LSD Blurs the Barrier Between You and Everyone Else, New Study Finds
A distorted “sense of self” underlies certain psychiatric disorders, like schizophrenia and depression. In these illnesses, losing one’s sense of self — or experiencing a sharp increase in self-focus — can be overwhelming, as doing so overrides a person’s consciousness and self-representation. A recent effort to create better treatments for these people has revealed the ability of lysergic acid diethylamide — better known as LSD — to alter activity in the brain involved in differentiating between oneself and others can help.
As scientists explain in a study released Monday in the Journal of Neuroscience, taking LSD reduces activity in the brain areas involved with self-processing and social cognition. The resulting cognitive changes make it difficult for acid-dropping study participants to distinguish between themselves and virtual characters on a screen.
These effects, explain the authors from the University Hospital for Psychiatry Zurich, the Max Planck Society, and the Ludwig-Maximilians University of Munich, could be used to help people with psychiatric disorders that alter a person’s sense of self.
In the study, 24 participants received either LSD, a placebo, or LSD together with ketanserin, a drug designed to inhibit alterations to the serotonin 2A receptor, which is thought to mediate the effects of LSD in the brain.
During each of the three trials, the scientists observed the participants as they attempted to interact with an anthropomorphic virtual character on a screen, alternating between coordinating their movements with those of the character or telling the character where to move. As they did so, their eye motion and brain activity were tracked.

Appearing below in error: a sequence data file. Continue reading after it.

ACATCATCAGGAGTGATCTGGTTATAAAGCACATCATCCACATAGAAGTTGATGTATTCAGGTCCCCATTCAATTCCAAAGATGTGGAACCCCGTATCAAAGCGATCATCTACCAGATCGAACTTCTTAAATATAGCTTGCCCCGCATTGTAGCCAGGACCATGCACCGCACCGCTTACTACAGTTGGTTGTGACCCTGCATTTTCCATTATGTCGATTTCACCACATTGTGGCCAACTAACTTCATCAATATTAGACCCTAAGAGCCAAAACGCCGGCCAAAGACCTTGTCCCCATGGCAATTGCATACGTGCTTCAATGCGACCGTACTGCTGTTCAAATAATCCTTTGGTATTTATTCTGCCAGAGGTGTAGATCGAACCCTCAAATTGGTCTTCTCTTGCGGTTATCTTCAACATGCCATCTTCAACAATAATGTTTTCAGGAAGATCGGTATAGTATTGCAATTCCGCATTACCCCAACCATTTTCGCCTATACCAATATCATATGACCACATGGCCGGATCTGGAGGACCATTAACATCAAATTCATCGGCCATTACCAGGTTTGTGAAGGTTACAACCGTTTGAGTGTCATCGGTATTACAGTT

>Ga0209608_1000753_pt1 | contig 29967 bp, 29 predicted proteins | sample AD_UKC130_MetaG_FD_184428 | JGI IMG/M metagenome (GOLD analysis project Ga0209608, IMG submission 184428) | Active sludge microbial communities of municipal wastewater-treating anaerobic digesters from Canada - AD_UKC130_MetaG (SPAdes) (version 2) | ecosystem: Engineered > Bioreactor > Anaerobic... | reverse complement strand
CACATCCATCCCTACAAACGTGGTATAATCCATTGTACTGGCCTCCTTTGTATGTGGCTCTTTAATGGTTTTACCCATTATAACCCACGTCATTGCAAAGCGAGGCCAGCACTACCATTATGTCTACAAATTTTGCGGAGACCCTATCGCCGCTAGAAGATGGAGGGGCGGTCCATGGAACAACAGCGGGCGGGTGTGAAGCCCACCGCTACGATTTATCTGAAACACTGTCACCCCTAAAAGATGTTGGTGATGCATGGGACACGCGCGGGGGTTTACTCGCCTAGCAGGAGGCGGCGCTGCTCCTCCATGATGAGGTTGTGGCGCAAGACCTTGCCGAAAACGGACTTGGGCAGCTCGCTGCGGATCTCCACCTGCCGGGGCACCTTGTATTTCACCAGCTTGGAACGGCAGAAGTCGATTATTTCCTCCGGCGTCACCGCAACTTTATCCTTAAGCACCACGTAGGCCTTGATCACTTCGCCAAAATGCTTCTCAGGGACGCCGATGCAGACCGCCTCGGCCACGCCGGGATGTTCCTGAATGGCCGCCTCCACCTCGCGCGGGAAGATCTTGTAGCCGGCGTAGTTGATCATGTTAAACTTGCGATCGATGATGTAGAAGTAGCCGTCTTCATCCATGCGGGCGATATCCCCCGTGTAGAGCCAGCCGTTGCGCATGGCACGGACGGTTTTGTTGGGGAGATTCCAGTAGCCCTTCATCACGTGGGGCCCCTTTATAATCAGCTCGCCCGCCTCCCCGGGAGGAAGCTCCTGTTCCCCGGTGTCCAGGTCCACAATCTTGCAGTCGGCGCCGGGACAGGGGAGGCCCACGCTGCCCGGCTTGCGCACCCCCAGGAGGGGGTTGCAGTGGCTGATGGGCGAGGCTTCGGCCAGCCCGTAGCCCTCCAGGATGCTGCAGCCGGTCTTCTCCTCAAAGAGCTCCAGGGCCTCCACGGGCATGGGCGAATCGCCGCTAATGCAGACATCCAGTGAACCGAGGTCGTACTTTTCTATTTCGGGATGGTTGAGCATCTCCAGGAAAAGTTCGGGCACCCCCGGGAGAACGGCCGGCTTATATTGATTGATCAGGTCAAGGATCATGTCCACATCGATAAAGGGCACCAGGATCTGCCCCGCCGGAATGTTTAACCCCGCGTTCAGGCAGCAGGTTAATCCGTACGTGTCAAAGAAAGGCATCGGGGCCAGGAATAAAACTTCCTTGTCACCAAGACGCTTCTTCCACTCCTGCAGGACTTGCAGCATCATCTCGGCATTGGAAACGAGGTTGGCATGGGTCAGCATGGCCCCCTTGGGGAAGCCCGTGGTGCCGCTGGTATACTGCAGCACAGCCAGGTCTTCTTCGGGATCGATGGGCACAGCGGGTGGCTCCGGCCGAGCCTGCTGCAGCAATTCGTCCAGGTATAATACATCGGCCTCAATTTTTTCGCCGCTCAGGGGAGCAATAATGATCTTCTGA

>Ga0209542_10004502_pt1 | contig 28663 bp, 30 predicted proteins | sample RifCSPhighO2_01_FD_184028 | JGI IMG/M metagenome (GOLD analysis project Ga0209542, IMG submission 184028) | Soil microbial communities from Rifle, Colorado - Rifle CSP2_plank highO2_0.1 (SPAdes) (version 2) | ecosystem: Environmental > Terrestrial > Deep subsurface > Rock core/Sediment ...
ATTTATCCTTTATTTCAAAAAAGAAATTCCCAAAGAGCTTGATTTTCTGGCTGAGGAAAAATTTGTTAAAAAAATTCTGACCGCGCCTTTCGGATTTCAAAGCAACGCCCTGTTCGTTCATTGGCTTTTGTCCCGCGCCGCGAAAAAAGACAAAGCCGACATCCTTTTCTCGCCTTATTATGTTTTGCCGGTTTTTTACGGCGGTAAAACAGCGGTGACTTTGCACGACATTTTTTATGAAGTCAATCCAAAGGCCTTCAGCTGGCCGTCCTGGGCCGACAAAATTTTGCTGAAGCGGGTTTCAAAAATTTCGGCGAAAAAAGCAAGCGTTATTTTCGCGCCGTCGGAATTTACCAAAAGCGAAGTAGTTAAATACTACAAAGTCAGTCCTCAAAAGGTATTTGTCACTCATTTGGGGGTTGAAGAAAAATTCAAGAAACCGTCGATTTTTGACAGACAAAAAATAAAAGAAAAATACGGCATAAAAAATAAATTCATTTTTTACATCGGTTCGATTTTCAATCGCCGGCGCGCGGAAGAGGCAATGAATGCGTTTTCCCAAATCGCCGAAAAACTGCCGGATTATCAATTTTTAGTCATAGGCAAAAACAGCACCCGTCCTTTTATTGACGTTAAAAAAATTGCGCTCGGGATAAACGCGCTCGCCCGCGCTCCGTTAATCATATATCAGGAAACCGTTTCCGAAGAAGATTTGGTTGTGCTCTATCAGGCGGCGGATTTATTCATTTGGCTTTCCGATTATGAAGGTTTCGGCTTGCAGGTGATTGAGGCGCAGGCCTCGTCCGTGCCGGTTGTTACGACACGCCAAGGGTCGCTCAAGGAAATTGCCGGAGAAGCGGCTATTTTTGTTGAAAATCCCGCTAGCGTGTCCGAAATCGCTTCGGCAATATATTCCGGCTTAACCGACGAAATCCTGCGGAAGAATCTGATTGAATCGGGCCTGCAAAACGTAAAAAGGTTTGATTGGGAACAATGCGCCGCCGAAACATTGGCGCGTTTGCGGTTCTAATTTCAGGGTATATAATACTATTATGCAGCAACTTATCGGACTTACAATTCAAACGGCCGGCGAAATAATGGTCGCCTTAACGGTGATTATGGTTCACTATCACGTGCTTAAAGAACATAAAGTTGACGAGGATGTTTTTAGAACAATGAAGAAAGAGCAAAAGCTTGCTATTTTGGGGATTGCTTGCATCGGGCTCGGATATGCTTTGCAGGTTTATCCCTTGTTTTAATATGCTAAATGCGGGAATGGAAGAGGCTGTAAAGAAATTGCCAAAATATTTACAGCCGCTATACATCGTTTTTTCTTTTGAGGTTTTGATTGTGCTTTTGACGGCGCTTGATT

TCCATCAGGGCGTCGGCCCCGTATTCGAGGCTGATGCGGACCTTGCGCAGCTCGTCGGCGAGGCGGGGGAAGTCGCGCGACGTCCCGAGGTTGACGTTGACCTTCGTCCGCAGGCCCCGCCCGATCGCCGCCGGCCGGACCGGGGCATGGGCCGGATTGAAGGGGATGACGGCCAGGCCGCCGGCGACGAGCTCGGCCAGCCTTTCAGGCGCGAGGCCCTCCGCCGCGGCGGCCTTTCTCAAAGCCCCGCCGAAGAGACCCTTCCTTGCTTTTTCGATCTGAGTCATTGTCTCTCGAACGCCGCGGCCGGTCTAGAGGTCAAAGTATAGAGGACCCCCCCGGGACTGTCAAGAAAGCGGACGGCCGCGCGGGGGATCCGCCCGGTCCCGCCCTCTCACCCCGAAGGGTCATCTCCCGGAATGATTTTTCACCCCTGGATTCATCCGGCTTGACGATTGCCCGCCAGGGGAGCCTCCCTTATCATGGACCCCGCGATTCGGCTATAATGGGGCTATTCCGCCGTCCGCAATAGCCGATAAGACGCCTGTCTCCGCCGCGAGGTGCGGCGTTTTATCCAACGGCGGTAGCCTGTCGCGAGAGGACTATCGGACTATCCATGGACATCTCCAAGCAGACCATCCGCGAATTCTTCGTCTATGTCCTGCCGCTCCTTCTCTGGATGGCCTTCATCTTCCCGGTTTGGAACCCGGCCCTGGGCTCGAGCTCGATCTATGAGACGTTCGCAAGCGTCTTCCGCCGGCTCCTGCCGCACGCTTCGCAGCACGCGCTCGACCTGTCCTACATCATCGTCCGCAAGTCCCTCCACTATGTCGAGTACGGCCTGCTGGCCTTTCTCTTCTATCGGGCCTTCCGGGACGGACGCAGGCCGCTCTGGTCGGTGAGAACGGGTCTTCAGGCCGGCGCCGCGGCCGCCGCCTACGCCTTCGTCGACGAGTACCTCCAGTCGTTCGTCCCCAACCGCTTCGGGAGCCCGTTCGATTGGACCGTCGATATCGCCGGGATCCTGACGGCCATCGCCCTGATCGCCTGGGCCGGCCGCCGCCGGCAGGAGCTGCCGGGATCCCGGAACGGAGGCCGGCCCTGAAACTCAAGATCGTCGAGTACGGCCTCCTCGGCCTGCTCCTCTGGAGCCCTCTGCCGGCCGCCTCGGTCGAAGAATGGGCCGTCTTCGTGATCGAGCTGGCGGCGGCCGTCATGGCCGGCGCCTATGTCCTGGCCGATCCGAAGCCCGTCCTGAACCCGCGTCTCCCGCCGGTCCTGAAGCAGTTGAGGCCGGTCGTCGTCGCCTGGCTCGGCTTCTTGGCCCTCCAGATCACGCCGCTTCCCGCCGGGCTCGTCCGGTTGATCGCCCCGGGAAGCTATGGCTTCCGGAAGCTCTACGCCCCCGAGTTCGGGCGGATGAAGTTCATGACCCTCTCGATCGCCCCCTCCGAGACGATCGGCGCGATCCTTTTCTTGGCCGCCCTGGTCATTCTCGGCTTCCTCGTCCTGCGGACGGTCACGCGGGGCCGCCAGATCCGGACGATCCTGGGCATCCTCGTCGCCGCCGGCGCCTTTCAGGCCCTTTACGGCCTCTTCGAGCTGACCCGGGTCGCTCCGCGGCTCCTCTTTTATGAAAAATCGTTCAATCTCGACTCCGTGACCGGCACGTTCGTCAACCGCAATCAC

The data showed people on LSD had reduced activity in the posterior cingulate cortex and the temporal cortex — the parts of the brain important for establishing a sense of self. The lines between their sense of reality also became blurred. When asked to follow the gaze of the virtual character, they had trouble coordinating their attention, and it became unclear whether they or the character were taking turns or performing actions as one.
Meanwhile, participants who took LSD along with ketanserin were able to retain their sense of self. This was exactly what the scientists were hoping to find. Because LSD-induced effects were blocked by ketanserin, they deduced that loss of self must be linked to the stimulation of the serotonin 2A receptors. When a person trips on acid, their body confuses LSD for serotonin and thus allows LSD to bind to serotonin receptors — which is what results in altered states of consciousness and a state of “oneness” with the external world.
Here, ketanserin acted like a goalie, blocking LSD before it could mess with the serotonin 2A receptors. That was good news for the scientists because previous studies have found that this receptor system is impaired in samples of people with personality disorders, depression, and schizophrenia. If this receptor system can be targeted, then there’s hope for more effective treatments for these disorders.